Abstract

In this paper, the results of experiments are presented in which the impact of interactive virtual environments combined with the performance of a cognitive task was estimated on the visual system of a healthy observer. Monitors of two angular sizes were used to present the images. To estimate the impacts of the environments, measurements of visual evoked potentials were taken during the perception of two types of images containing low-frequency and high-frequency parts of the spatial frequency spectrum. Measurements were performed both before and after interaction with the virtual environment. It is established that using a screen of a small angular size enhances the analysis of high-frequency images at the early stages of visual information processing. When using a large angular size screen, the processing of both types of image improves at both the early and late stages of analysis. It is assumed that the changes in the evoked potentials are related to the difference in the stimulation of the central and peripheral fields of vision when the angular size of the screen varies.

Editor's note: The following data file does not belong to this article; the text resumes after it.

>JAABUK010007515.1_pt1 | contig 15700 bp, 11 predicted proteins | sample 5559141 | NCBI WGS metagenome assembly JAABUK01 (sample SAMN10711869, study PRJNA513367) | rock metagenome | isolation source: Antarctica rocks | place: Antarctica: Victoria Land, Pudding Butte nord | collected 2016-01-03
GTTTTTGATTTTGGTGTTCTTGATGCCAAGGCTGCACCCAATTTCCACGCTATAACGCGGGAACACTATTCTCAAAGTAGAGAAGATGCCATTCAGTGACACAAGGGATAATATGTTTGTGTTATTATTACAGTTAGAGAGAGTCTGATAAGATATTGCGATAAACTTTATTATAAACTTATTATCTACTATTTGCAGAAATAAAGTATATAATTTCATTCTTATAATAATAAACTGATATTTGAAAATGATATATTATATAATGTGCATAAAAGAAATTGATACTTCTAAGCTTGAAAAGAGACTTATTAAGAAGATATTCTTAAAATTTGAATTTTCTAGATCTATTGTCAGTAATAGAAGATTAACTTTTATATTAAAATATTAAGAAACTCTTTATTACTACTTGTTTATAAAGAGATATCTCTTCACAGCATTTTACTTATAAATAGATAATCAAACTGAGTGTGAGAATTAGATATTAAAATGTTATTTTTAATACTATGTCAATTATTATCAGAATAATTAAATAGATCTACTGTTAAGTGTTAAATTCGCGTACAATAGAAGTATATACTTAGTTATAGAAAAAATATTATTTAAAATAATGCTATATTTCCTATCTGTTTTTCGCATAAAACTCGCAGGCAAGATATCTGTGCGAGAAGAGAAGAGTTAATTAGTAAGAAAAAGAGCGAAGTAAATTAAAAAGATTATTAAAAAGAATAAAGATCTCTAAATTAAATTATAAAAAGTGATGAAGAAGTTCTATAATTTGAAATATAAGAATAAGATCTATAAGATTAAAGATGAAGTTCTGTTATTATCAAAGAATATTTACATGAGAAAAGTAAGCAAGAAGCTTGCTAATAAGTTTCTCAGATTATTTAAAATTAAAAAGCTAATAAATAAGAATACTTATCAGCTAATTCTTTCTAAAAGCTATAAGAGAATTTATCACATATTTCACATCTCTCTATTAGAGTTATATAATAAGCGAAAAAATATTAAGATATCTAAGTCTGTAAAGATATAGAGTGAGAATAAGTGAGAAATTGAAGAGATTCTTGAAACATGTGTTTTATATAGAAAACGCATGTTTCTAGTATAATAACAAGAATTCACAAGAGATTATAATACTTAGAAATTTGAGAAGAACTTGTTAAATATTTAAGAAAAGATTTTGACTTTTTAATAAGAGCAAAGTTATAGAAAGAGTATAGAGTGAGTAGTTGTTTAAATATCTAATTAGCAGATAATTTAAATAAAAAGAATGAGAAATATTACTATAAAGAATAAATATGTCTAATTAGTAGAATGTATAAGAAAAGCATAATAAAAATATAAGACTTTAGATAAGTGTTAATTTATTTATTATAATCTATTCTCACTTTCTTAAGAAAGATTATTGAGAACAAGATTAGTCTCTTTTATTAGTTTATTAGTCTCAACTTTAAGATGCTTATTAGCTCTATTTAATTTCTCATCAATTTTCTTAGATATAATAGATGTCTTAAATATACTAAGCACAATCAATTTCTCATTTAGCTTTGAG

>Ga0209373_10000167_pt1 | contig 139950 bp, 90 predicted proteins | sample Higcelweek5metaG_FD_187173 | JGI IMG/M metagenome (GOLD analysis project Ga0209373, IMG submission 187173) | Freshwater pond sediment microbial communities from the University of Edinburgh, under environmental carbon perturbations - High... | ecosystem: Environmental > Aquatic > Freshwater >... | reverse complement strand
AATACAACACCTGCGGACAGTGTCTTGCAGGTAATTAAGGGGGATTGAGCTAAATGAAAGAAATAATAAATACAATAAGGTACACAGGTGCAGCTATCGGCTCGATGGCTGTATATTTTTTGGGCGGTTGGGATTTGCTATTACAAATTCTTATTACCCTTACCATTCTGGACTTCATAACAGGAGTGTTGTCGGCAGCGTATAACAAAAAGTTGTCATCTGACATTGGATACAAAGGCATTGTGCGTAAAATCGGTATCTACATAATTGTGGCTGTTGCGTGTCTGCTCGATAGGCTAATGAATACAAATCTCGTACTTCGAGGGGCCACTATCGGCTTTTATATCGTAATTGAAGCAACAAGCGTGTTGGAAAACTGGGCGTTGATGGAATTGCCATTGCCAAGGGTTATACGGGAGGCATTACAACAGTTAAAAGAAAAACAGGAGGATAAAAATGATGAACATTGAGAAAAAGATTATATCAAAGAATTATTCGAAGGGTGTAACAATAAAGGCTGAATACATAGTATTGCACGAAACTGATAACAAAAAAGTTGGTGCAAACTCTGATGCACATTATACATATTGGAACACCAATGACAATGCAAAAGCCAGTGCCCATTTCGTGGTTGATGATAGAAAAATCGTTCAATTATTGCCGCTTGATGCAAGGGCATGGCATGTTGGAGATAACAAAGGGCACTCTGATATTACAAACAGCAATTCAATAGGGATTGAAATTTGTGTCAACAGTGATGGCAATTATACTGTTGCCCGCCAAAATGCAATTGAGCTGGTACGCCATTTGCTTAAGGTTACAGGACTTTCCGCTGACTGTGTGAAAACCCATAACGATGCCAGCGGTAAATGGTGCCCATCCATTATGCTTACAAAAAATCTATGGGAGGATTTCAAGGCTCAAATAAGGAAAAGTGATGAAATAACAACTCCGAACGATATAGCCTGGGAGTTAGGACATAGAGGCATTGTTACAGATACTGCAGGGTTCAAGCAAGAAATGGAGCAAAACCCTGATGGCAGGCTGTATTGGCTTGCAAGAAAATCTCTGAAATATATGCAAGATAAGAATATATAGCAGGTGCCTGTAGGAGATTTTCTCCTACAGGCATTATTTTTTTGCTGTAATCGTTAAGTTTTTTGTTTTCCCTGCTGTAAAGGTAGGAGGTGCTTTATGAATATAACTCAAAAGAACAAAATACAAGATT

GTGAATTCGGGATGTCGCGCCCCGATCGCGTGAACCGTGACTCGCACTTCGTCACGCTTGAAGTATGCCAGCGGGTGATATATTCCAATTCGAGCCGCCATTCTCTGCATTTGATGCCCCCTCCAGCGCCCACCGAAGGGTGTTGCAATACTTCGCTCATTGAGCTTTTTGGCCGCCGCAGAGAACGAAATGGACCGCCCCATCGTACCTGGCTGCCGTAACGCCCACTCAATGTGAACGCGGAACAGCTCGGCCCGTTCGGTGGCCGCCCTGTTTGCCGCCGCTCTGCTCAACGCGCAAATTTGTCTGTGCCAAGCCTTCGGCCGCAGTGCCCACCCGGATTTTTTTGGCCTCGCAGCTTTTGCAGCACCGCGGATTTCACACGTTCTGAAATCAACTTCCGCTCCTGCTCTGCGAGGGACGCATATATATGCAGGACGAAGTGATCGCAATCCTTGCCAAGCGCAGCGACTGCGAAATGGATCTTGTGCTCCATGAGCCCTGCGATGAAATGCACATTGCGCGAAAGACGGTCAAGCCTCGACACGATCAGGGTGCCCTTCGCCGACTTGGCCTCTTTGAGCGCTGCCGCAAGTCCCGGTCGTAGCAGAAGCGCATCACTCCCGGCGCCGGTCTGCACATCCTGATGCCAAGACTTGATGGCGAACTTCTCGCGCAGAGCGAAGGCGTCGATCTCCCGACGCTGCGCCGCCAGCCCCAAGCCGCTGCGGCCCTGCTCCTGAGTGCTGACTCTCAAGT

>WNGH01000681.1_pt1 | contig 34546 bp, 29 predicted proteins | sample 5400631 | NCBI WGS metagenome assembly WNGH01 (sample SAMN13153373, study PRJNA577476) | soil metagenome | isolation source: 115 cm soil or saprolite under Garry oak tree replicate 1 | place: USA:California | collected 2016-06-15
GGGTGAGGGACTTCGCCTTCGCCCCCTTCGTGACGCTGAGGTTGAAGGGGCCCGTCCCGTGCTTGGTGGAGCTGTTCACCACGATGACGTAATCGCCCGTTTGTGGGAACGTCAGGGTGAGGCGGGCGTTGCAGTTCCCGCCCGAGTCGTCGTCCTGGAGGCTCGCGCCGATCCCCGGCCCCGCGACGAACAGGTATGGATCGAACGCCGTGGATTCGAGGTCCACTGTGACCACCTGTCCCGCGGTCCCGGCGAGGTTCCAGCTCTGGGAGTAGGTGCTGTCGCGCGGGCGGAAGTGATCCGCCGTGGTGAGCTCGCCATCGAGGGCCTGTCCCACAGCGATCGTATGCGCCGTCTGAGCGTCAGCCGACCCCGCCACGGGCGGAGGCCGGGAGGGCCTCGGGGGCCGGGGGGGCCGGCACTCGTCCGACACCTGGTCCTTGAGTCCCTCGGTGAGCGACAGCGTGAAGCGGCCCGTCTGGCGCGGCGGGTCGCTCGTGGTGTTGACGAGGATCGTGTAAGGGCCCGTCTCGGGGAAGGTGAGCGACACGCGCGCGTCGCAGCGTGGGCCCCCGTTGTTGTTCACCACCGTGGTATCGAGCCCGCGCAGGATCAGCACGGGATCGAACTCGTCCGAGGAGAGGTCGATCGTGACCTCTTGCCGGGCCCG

© 2018 Optical Society of America

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